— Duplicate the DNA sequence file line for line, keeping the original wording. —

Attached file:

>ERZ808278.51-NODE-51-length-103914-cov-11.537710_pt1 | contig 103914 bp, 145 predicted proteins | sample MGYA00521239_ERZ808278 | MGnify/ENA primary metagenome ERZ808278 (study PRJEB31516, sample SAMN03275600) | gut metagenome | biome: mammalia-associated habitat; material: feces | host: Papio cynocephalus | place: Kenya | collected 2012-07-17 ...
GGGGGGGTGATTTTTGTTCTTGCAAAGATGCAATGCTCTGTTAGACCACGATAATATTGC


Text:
>ERZ808278.51-NODE-51-length-103914-cov-11.537710_pt1 | contig 103914 bp, 145 predicted proteins | sample MGYA00521239_ERZ808278 | MGnify/ENA primary metagenome ERZ808278 (study PRJEB31516, sample SAMN03275600) | gut metagenome | biome: mammalia-associated habitat; material: feces | host: Papio cynocephalus | place: Kenya | collected 2012-07-17 ...
GGGGGGGTGATTTTTGTTCTTGCAAAGATGCAATGCTCTGTTAGACCACGATAATATTGC